Long acting reversible contraceptives (LARC), including intrauterine devices (IUDs) and contraceptive implants, can support an individual in meeting their reproductive goals by allowing them to prevent pregnancy effectively. These devices can also limit an individual’s control over reproduction because they generally require an in-person visit to a health care provider for removal. Returning for another visit may be logistically challenging for many individuals who may need to arrange for transportation, childcare, or take time off from work. Effectively negotiating with a provider to request removal may be additionally challenging for medically underserved and disenfranchised people who may not feel empowered to do so. The objective of this study was to assess providers’ willingness to honor patients’ requests for IUD and contraceptive implant removal on the day of the request. A survey was conducted in which clinicians were presented with scenarios of women requesting IUD or implant removal. Clinicians were asked what they were most likely to do. A total of 105 clinicians were surveyed. The responses of 60 clinicians who inserted IUDs and 57 who provided the contraceptive implant were included in the analysis. When asked about same-day removal of an IUD or implant from a dissatisfied patient who requested removal, 40% stated they would remove the implant, and 57% stated they would remove the IUD on the day of the request. Findings from this study suggest many clinicians would be unwilling or unable to accommodate a patient’s request for device removal at the time of their visit. This delay or refusal represents a significant barrier for patients and has implications for reproductive autonomy that should be further explored.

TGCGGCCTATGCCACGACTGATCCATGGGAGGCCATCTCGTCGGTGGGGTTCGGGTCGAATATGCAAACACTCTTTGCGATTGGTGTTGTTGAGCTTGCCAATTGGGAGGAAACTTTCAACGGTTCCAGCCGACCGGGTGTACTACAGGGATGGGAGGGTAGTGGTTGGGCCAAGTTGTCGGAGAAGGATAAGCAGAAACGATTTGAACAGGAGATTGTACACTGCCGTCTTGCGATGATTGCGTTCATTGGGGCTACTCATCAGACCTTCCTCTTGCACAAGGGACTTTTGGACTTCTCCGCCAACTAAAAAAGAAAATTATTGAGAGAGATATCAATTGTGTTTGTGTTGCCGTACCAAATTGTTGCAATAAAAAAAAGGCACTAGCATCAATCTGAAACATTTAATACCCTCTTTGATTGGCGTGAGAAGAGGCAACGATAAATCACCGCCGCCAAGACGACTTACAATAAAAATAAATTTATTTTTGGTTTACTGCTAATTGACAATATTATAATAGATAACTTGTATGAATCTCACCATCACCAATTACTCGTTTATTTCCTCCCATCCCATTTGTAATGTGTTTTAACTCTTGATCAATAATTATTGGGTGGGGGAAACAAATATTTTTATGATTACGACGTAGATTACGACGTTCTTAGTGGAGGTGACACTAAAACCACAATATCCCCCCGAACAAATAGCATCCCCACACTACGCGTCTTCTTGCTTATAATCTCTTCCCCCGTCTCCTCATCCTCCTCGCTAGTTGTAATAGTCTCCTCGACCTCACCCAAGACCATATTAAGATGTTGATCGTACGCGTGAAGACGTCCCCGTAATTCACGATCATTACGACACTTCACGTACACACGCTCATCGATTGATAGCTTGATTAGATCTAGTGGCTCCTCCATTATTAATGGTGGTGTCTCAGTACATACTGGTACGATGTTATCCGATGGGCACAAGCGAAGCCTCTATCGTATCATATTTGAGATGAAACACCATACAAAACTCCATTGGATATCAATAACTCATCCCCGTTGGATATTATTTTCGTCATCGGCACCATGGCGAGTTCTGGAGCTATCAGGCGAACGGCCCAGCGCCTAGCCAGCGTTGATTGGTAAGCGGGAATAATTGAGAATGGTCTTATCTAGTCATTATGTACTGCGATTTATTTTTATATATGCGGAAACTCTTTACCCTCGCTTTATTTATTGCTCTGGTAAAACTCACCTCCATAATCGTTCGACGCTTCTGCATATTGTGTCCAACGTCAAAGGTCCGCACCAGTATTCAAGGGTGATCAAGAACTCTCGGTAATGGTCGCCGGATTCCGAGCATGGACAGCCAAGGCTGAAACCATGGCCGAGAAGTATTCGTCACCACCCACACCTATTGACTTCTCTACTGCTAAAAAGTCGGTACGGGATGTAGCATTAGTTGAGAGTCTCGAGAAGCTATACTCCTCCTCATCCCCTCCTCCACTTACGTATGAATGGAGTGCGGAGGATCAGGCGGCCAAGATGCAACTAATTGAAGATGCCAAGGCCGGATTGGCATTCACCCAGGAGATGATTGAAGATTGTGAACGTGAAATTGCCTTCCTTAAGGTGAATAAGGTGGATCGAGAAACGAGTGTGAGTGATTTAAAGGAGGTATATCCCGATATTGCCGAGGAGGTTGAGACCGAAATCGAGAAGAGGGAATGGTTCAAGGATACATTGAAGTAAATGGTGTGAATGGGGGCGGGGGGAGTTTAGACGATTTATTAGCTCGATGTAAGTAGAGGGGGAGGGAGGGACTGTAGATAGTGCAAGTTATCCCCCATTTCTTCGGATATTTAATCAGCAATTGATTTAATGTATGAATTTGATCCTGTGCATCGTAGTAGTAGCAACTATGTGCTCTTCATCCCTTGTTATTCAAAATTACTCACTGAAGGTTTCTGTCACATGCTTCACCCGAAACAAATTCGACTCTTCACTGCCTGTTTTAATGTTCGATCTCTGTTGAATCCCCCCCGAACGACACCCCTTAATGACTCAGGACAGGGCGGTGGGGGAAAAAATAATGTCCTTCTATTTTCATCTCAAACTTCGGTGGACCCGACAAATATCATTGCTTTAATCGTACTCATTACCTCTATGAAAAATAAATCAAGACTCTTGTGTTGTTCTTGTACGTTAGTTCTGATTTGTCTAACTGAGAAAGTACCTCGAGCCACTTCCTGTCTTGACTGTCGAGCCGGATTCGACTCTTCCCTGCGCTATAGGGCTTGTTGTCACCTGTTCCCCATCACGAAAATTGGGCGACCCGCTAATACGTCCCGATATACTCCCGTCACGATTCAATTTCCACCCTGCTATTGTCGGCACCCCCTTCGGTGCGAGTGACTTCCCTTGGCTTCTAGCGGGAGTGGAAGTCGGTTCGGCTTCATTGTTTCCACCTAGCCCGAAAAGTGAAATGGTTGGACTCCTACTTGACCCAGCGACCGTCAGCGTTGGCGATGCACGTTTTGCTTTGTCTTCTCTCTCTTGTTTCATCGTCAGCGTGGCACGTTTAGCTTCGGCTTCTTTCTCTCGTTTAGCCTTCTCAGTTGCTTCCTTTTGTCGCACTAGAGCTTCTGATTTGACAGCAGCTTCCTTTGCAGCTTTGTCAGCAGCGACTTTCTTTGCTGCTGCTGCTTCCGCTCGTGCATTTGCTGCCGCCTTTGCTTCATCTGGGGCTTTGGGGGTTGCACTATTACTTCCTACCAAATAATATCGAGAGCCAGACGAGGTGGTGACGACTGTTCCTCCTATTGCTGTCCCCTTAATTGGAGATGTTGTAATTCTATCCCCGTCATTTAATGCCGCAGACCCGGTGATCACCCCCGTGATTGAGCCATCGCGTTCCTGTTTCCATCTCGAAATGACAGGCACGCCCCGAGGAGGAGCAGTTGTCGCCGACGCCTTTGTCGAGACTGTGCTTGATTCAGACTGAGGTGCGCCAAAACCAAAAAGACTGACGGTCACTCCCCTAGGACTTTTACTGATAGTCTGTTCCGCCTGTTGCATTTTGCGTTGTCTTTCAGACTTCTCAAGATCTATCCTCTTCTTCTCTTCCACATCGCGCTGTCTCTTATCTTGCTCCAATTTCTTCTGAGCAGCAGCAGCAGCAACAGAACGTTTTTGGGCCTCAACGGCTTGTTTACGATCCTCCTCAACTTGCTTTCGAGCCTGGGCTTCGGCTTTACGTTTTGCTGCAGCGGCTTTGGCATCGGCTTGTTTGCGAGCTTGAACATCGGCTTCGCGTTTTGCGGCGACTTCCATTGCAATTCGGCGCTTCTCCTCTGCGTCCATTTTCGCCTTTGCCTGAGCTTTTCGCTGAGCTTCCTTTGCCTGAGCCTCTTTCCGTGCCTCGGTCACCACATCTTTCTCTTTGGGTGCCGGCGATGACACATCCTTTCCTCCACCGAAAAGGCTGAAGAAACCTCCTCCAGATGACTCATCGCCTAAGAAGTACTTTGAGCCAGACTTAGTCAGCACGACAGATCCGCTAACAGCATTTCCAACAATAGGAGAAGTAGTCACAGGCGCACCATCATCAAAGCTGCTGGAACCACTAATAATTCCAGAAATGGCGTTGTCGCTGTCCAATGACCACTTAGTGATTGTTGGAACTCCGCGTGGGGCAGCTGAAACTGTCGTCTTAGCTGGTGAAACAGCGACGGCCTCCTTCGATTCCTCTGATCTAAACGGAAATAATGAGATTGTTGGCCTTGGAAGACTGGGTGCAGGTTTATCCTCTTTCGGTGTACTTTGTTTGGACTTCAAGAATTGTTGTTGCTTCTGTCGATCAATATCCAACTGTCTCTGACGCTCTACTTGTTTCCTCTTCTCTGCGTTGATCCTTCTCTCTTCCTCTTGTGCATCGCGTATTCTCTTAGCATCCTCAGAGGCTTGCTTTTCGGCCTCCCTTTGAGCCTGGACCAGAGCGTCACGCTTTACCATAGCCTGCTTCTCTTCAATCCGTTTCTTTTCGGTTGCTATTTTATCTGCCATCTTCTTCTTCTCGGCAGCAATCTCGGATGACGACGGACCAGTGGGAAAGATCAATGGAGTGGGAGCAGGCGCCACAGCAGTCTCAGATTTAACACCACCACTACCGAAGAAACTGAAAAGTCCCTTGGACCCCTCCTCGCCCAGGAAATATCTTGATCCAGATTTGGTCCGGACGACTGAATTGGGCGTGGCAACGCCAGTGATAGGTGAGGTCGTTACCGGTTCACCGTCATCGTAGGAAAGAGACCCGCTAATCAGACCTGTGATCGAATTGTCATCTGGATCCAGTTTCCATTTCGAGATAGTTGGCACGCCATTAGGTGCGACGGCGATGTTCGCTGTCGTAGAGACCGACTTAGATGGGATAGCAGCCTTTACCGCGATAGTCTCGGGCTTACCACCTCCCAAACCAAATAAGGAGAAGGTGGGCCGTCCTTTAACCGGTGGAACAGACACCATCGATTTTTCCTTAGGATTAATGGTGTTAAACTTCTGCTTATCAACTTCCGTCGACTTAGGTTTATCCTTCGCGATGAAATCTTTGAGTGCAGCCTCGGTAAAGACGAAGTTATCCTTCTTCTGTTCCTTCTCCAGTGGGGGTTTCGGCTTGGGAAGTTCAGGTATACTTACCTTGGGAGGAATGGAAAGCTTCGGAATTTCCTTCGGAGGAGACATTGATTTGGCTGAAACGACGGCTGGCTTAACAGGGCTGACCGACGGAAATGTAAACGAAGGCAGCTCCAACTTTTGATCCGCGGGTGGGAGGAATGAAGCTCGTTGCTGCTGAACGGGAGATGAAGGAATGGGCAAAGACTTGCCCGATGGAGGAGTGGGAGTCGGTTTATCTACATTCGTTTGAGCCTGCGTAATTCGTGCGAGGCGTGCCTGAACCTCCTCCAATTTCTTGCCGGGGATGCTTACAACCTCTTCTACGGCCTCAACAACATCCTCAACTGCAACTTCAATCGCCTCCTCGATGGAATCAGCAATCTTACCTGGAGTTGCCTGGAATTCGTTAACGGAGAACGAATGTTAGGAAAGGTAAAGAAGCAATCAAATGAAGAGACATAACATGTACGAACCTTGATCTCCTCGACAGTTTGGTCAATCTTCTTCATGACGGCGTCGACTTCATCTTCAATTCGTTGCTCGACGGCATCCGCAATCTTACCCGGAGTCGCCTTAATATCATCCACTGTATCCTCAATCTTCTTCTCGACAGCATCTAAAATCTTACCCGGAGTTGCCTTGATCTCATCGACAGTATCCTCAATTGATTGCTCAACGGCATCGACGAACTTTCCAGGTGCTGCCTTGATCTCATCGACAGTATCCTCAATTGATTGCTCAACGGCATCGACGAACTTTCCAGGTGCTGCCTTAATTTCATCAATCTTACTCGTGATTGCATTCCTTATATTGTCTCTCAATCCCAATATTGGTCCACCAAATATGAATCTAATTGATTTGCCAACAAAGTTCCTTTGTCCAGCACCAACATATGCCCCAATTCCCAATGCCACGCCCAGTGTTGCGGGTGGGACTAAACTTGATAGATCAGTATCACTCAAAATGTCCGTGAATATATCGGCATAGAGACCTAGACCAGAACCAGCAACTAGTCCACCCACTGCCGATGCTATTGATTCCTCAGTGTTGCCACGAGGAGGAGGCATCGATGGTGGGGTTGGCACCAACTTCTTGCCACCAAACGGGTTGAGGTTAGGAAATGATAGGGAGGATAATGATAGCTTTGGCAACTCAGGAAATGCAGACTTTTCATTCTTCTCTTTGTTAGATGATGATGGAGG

|Journal||Hawai‘i Journal of Health & Social Welfare|
|Publication status||Accepted/In press - 18 May 2020|
- SoE Centre for Psychological Approaches for Studying Education
- intrauterine device
- contraceptive coercion
- reproductive justice